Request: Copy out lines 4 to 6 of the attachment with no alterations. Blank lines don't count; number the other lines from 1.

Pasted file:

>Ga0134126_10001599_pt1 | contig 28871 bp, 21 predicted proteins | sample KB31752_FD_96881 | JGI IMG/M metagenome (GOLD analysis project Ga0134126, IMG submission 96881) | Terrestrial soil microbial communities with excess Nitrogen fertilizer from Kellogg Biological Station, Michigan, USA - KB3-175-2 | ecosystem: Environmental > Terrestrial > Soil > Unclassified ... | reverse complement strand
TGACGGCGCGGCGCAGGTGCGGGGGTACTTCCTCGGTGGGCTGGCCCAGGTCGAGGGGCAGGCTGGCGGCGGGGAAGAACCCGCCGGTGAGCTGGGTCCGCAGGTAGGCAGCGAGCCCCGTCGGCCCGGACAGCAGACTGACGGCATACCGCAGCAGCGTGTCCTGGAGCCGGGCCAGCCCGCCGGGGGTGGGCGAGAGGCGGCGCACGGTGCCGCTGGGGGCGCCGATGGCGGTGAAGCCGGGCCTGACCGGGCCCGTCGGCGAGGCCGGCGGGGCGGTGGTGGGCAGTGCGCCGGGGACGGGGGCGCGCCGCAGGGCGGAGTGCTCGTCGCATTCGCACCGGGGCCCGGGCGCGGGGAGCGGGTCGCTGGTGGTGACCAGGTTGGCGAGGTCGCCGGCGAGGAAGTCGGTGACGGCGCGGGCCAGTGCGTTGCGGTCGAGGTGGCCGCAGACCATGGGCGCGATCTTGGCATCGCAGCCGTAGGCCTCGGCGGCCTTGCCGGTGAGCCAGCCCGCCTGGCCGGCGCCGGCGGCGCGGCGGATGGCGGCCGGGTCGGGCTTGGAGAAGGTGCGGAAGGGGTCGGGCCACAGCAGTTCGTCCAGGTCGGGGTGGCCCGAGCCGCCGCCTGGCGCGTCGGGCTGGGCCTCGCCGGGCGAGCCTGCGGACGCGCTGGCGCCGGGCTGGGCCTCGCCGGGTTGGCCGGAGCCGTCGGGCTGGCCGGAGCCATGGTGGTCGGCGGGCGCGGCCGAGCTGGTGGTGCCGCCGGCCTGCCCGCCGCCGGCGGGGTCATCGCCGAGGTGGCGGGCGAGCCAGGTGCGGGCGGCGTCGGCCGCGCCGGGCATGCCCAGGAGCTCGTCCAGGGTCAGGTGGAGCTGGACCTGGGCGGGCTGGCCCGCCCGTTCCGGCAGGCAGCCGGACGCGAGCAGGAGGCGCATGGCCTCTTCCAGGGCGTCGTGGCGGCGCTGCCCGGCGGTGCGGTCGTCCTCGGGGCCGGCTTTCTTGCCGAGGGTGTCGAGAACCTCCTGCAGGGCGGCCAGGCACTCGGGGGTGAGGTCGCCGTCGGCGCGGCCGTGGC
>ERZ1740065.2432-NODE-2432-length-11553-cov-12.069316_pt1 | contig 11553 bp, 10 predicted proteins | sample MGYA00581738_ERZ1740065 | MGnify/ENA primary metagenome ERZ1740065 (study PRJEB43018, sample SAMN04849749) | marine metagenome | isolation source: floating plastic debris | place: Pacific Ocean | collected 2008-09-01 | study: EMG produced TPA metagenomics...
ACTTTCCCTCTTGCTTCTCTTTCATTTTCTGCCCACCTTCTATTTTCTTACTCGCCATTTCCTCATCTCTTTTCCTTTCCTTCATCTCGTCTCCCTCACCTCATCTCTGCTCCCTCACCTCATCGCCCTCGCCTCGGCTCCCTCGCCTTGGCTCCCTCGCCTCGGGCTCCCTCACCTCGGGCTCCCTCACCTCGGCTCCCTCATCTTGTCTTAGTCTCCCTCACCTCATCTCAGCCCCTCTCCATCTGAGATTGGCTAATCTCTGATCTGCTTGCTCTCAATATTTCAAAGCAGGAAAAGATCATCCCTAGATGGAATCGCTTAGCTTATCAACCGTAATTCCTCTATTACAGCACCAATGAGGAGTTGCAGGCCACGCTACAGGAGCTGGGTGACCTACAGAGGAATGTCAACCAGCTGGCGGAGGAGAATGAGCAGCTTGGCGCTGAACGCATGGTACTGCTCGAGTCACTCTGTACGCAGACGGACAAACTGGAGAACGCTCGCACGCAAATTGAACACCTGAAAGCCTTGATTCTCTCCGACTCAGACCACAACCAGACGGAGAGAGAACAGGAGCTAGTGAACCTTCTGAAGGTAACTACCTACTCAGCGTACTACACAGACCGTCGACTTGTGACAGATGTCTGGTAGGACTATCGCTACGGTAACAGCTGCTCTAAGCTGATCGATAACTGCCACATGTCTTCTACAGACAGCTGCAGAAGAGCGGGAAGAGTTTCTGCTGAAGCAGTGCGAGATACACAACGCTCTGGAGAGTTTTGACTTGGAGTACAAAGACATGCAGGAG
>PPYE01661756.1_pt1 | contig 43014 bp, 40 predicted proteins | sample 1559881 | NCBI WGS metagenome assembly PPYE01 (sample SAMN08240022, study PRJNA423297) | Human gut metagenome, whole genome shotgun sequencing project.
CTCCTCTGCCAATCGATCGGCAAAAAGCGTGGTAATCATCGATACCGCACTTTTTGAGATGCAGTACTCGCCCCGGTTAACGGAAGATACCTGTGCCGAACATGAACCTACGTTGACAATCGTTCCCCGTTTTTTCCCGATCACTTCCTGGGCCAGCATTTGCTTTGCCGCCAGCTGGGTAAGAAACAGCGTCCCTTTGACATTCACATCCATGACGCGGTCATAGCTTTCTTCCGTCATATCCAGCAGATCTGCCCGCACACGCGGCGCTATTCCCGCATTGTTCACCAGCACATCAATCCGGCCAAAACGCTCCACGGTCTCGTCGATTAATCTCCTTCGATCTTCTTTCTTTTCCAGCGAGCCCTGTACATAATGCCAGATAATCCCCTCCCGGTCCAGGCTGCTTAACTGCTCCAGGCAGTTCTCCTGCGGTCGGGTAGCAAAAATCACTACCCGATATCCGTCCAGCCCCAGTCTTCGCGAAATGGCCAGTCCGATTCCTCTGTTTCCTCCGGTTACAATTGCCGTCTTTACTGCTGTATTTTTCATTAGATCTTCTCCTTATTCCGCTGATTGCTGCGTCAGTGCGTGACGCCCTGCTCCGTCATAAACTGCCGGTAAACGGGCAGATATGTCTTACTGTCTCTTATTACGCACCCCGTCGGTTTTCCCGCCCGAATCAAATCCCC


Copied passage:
ACTTTCCCTCTTGCTTCTCTTTCATTTTCTGCCCACCTTCTATTTTCTTACTCGCCATTTCCTCATCTCTTTTCCTTTCCTTCATCTCGTCTCCCTCACCTCATCTCTGCTCCCTCACCTCATCGCCCTCGCCTCGGCTCCCTCGCCTTGGCTCCCTCGCCTCGGGCTCCCTCACCTCGGGCTCCCTCACCTCGGCTCCCTCATCTTGTCTTAGTCTCCCTCACCTCATCTCAGCCCCTCTCCATCTGAGATTGGCTAATCTCTGATCTGCTTGCTCTCAATATTTCAAAGCAGGAAAAGATCATCCCTAGATGGAATCGCTTAGCTTATCAACCGTAATTCCTCTATTACAGCACCAATGAGGAGTTGCAGGCCACGCTACAGGAGCTGGGTGACCTACAGAGGAATGTCAACCAGCTGGCGGAGGAGAATGAGCAGCTTGGCGCTGAACGCATGGTACTGCTCGAGTCACTCTGTACGCAGACGGACAAACTGGAGAACGCTCGCACGCAAATTGAACACCTGAAAGCCTTGATTCTCTCCGACTCAGACCACAACCAGACGGAGAGAGAACAGGAGCTAGTGAACCTTCTGAAGGTAACTACCTACTCAGCGTACTACACAGACCGTCGACTTGTGACAGATGTCTGGTAGGACTATCGCTACGGTAACAGCTGCTCTAAGCTGATCGATAACTGCCACATGTCTTCTACAGACAGCTGCAGAAGAGCGGGAAGAGTTTCTGCTGAAGCAGTGCGAGATACACAACGCTCTGGAGAGTTTTGACTTGGAGTACAAAGACATGCAGGAG
>PPYE01661756.1_pt1 | contig 43014 bp, 40 predicted proteins | sample 1559881 | NCBI WGS metagenome assembly PPYE01 (sample SAMN08240022, study PRJNA423297) | Human gut metagenome, whole genome shotgun sequencing project.
CTCCTCTGCCAATCGATCGGCAAAAAGCGTGGTAATCATCGATACCGCACTTTTTGAGATGCAGTACTCGCCCCGGTTAACGGAAGATACCTGTGCCGAACATGAACCTACGTTGACAATCGTTCCCCGTTTTTTCCCGATCACTTCCTGGGCCAGCATTTGCTTTGCCGCCAGCTGGGTAAGAAACAGCGTCCCTTTGACATTCACATCCATGACGCGGTCATAGCTTTCTTCCGTCATATCCAGCAGATCTGCCCGCACACGCGGCGCTATTCCCGCATTGTTCACCAGCACATCAATCCGGCCAAAACGCTCCACGGTCTCGTCGATTAATCTCCTTCGATCTTCTTTCTTTTCCAGCGAGCCCTGTACATAATGCCAGATAATCCCCTCCCGGTCCAGGCTGCTTAACTGCTCCAGGCAGTTCTCCTGCGGTCGGGTAGCAAAAATCACTACCCGATATCCGTCCAGCCCCAGTCTTCGCGAAATGGCCAGTCCGATTCCTCTGTTTCCTCCGGTTACAATTGCCGTCTTTACTGCTGTATTTTTCATTAGATCTTCTCCTTATTCCGCTGATTGCTGCGTCAGTGCGTGACGCCCTGCTCCGTCATAAACTGCCGGTAAACGGGCAGATATGTCTTACTGTCTCTTATTACGCACCCCGTCGGTTTTCCCGCCCGAATCAAATCCCC